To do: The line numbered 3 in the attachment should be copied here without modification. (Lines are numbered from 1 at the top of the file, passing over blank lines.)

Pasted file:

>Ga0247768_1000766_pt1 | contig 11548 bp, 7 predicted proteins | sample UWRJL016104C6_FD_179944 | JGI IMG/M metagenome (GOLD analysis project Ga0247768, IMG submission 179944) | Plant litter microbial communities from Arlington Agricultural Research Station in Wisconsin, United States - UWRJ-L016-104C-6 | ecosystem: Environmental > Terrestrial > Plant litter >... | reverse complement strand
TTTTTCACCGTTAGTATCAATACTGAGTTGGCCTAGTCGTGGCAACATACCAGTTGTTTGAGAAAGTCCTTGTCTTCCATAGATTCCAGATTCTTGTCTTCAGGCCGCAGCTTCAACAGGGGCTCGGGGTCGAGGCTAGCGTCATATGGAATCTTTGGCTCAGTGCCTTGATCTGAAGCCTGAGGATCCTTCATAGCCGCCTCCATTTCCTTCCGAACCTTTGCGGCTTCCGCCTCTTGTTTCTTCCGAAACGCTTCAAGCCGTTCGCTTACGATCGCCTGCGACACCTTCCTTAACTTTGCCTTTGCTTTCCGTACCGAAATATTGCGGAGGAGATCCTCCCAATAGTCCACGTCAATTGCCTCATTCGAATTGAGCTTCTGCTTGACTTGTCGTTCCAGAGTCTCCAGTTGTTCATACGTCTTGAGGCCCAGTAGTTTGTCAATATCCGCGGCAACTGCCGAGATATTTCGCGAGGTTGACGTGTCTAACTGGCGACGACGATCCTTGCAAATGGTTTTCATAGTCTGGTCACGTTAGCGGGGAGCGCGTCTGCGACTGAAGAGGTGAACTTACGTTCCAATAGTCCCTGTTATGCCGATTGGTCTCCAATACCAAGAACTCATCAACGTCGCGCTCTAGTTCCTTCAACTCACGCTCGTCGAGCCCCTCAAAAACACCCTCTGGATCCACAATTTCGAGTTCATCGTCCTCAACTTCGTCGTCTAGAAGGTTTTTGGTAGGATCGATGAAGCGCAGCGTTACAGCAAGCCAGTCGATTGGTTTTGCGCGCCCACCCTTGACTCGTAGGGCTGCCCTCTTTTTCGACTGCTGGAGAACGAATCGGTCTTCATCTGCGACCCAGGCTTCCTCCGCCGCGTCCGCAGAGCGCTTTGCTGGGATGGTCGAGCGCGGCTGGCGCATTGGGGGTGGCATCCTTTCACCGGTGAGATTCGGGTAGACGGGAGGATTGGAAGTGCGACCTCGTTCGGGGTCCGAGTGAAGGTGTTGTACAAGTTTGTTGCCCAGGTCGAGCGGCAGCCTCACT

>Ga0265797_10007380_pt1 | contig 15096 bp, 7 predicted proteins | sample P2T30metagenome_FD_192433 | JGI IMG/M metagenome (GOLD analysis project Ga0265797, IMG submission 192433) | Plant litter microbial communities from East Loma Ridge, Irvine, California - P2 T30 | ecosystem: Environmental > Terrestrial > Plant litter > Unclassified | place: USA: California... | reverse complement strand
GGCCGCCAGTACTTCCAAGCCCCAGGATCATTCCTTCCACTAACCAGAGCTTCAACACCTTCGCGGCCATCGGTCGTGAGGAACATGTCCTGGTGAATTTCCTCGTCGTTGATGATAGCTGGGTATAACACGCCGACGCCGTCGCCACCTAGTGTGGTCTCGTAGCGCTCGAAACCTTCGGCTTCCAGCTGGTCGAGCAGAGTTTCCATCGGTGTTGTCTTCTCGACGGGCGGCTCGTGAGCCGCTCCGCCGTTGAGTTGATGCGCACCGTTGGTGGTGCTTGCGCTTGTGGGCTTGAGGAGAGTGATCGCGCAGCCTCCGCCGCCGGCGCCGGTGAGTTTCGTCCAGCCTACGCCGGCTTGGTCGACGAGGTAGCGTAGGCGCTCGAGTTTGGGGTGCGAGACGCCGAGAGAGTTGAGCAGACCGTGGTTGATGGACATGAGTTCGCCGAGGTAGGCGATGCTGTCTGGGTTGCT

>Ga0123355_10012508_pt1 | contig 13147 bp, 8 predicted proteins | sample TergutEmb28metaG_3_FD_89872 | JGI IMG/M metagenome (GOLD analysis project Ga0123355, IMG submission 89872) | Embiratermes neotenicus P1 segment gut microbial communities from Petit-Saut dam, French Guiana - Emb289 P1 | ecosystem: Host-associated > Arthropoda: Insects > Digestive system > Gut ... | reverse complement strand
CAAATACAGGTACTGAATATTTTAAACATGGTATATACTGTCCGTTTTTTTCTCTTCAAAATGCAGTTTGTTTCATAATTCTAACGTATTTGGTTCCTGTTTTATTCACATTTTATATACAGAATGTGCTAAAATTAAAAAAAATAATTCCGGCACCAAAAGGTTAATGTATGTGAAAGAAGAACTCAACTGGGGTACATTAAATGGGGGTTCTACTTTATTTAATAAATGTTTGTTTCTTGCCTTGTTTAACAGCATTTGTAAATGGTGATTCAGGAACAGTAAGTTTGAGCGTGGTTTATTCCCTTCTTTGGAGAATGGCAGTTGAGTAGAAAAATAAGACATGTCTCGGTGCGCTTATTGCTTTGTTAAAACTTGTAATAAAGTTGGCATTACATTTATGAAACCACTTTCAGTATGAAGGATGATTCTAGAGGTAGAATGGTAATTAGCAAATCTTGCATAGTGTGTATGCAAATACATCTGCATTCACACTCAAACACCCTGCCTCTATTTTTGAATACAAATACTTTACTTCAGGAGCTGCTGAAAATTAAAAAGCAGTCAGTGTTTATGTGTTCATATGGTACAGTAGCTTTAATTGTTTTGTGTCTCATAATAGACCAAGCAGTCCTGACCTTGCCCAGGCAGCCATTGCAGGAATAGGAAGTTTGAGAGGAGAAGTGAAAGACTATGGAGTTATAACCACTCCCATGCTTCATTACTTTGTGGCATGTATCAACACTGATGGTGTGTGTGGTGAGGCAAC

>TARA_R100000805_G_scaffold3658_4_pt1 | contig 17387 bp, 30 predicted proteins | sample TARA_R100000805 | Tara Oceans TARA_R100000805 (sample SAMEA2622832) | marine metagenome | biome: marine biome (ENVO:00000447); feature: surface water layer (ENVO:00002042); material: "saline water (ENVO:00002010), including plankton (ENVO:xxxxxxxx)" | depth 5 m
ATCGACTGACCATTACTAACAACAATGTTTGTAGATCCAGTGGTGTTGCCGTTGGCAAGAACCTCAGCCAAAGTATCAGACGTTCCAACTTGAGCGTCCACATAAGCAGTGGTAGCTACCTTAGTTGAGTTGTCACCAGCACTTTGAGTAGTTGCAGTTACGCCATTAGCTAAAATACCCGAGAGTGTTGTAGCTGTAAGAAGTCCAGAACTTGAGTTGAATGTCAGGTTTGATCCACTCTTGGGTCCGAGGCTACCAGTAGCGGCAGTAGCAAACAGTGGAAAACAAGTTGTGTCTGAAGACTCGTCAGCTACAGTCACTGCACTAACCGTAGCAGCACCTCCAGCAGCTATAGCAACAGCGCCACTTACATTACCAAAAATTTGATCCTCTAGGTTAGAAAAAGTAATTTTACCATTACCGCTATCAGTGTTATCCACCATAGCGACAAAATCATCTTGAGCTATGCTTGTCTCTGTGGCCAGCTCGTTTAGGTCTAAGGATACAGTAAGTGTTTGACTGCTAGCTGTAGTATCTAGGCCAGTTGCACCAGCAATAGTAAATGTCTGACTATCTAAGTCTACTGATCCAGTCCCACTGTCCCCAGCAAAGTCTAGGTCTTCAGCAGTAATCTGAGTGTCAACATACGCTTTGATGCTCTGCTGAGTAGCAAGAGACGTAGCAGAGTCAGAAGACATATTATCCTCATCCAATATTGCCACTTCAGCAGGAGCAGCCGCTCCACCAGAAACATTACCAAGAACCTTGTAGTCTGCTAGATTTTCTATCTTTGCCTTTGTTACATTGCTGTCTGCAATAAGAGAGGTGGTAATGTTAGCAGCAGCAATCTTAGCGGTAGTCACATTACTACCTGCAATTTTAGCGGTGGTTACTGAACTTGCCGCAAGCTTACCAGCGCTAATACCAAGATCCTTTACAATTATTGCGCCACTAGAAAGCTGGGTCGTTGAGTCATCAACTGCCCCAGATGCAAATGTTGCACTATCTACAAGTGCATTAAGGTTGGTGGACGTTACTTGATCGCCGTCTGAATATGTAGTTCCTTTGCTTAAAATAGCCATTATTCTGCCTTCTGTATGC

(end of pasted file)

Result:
>Ga0265797_10007380_pt1 | contig 15096 bp, 7 predicted proteins | sample P2T30metagenome_FD_192433 | JGI IMG/M metagenome (GOLD analysis project Ga0265797, IMG submission 192433) | Plant litter microbial communities from East Loma Ridge, Irvine, California - P2 T30 | ecosystem: Environmental > Terrestrial > Plant litter > Unclassified | place: USA: California... | reverse complement strand